Monday, December 15, 2014

All in the Family

All in the Family
By Eleni F.
Acceptance: Step One to a Better Life
There is magic everywhere; on the floors, on the sheets, in the walls. She tries to cut it out but it never really goes away. Spells are put on her by the same people who are always stealing her clothes and dishes. It’s the women her husband is always cheating with. They are the ones putting the evil in her home. She knows he is cheating because he never takes her out and they don’t have sex regularly. I know this because she tells me, because she thinks I am her friend, but I am not. I am her daughter.
My mom has paranoid personality disorder. I finally got her to see a psychiatrist a few years ago but she only went three times. Aside from her mandated stay at the hospital resulting from her calling the cops on my dad for killing her brother who had just passed away in Italy, she has never seen anyone for treatment. As the officers escorted her to the ambulance, I could feel my mind fracture my heart. They kept her for two days, releasing her after discovering I was a mental health counselor. She still blames every pain she gets in her aging body on the drugs they gave her then.
My mom says she is fine. She doesn’t see her illness. That’s common for people with her disorder. Living life with mom has been both an adventure and a lesson in patience. She is one of eight children, most of whom had mental illness. Sadly, none of them actually sought help except for her brother, John, who was schizophrenic and briefly hospitalized when he became catatonic. My mom’s illness has progressively gotten worse. She has ripped the molding off most of the walls in her home. She burns incense every single day, twice a day, to the point where a neighbor once thought our house was on fire. She reads the bible daily, religion being a theme in her paranoia.
I often tell myself I should be glad the only thing I got hit with was depression. My mental health resume is as follows: When I was 14, I was afraid to brush my teeth at night with the door open fearing my father would stab me from behind. When I was 16, I sat on my bed holding his gun, with the bullets spread out like a path to peace before me. When I was 22, I tested my veins with the blade of a knife and washed out the thoughts with vodka. When I was 29, I celebrated with a bottle of pills and some liquor. I was persistent, if not successful. I was also very lucky because I never wanted to die. I was just tired, exhausted from how hard breathing had become. I was tired of being tired.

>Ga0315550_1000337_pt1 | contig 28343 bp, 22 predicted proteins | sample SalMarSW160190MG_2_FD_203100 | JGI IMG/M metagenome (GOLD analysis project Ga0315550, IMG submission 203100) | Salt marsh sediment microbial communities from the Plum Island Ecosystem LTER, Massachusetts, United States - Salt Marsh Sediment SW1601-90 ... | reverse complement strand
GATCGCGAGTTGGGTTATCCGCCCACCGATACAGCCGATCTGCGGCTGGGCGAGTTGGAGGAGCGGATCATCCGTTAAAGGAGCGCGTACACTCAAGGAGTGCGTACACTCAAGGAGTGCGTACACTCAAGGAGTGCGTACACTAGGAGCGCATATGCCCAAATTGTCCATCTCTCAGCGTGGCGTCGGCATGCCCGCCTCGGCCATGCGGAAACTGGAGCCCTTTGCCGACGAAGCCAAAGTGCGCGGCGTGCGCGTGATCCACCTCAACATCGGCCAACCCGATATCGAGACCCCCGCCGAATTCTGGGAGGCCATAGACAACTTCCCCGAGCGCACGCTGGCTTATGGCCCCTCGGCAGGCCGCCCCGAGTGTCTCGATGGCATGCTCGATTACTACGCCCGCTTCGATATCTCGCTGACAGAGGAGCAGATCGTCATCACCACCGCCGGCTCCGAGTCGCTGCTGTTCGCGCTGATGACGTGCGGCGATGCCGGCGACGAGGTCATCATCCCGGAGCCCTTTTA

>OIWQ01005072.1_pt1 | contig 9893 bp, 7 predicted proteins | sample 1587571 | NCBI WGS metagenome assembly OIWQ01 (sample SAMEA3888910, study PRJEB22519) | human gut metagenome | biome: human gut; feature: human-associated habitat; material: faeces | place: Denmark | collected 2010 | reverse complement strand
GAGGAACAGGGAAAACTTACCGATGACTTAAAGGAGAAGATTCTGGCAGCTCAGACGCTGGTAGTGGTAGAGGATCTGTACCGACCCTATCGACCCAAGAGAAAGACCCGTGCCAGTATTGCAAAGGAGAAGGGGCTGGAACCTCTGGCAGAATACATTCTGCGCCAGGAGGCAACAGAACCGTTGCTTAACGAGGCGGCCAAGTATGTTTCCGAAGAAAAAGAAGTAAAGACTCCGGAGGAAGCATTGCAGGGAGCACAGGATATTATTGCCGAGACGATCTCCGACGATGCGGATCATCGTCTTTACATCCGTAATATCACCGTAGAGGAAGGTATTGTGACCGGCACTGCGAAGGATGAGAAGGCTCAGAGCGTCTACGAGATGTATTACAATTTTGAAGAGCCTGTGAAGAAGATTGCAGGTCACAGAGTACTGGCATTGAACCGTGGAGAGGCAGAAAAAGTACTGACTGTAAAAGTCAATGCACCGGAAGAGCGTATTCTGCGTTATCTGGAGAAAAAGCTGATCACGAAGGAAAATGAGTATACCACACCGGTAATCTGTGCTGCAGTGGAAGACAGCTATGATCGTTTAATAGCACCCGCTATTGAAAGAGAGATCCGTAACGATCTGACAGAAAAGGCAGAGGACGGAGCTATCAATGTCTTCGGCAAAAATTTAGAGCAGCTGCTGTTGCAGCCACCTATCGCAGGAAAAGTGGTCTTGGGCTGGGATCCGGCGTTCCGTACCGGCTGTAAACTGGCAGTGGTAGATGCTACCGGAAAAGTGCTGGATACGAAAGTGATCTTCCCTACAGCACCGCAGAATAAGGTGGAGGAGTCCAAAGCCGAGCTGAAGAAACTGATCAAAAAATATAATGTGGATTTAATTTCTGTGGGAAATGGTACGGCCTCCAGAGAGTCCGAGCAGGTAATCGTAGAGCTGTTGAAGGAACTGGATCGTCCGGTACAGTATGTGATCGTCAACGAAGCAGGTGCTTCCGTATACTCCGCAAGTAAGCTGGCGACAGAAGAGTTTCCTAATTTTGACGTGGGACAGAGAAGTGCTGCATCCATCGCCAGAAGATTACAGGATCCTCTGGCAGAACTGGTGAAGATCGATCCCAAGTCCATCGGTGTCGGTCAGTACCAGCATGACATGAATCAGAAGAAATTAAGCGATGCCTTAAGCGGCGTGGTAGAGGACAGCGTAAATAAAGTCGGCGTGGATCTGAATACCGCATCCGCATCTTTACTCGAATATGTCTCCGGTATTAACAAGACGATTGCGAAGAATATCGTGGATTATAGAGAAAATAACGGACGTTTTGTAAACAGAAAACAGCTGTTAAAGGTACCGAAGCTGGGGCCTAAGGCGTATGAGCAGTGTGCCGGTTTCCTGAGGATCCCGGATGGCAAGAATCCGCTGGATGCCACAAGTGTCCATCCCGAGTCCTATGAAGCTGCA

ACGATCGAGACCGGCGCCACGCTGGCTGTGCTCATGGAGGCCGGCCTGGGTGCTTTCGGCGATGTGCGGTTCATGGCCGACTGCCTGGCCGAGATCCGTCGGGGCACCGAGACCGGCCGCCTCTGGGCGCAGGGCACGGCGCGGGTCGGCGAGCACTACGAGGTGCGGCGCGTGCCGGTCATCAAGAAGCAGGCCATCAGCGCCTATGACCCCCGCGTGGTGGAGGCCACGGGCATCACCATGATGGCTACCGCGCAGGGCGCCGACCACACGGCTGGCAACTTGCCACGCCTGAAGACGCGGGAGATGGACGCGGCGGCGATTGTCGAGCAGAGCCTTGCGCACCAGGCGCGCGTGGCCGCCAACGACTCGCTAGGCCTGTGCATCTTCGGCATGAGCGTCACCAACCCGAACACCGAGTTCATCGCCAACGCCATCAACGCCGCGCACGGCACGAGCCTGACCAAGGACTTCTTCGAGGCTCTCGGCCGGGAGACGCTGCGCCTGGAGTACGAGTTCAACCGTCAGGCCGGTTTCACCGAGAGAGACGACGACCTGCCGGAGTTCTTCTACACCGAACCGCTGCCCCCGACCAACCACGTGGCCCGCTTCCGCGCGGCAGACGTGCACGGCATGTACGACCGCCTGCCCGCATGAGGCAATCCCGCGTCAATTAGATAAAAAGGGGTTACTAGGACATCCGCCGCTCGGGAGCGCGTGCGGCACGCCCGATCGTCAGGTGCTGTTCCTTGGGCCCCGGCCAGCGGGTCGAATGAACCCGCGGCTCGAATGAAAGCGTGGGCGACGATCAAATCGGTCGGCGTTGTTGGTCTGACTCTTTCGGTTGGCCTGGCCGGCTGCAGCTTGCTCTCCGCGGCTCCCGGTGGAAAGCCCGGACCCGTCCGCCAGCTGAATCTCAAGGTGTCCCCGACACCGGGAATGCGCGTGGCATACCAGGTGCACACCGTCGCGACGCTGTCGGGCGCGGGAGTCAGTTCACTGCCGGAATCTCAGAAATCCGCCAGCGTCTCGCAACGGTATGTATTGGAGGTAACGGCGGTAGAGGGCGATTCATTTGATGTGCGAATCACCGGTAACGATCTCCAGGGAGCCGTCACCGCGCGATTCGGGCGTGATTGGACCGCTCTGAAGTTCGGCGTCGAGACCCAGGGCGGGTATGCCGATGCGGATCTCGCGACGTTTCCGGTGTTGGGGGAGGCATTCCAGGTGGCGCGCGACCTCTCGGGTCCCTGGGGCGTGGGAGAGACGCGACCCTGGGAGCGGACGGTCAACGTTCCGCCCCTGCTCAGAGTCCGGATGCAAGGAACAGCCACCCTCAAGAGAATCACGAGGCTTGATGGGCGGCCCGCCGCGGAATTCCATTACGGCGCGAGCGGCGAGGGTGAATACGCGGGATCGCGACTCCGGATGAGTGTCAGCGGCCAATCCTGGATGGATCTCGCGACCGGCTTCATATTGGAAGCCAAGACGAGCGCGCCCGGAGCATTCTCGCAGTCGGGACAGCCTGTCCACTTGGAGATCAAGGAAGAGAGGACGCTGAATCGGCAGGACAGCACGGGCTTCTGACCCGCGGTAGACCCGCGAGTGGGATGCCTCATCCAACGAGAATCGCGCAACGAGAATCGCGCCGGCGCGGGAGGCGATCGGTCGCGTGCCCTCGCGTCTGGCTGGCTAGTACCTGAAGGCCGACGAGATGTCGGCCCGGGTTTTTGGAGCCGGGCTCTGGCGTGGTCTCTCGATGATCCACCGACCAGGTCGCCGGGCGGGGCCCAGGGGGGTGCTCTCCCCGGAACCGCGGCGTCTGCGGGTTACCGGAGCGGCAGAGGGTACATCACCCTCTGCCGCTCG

I have been battling depression most of my life, though I didn’t always know it. I never went to a therapist until I was 22. She was the first of many I would see through the years. She tried putting me on meds but I stopped taking them, deciding I could do better on my own. I never liked the idea of needing something. I had issues with commitment. I can’t remember the number of jobs I’ve held and quit, or the number of therapists I’ve seen. I soon discovered drinking would make me feel better in the moment. So partying became my new antidepressant and blackouts were just a side effect.
I met my husband when I was on this self-prescribed treatment plan. I hid my amount of binge drinking by pre-drinking. He was smart, hard-working, and despite having met at a club, not into partying as I was. He was handsome and he made me laugh. So nine months after meeting this man, who made me want to walk away from the ledge, I married him.
I wish I could say that was the end of my battle, some magical happily ever after cure all, but it wasn’t it. It took years of on and off again binge drinking and getting on and off meds before I managed to understand this was not something I could just get over, or cure. This was something I needed to make peace with and accept. I needed to accept that medication was going to be part of my routine, and that this did not mean I was weak or crazy, it meant I had an illness. It took me years to realize that just like my mother, I had been unraveling in my own way through my own denial. With the support of a man who refused to let me drag him into the depths of my despair and also refused to abandon me there, I started to climb out of the abyss and find myself again, maybe for the very first time.

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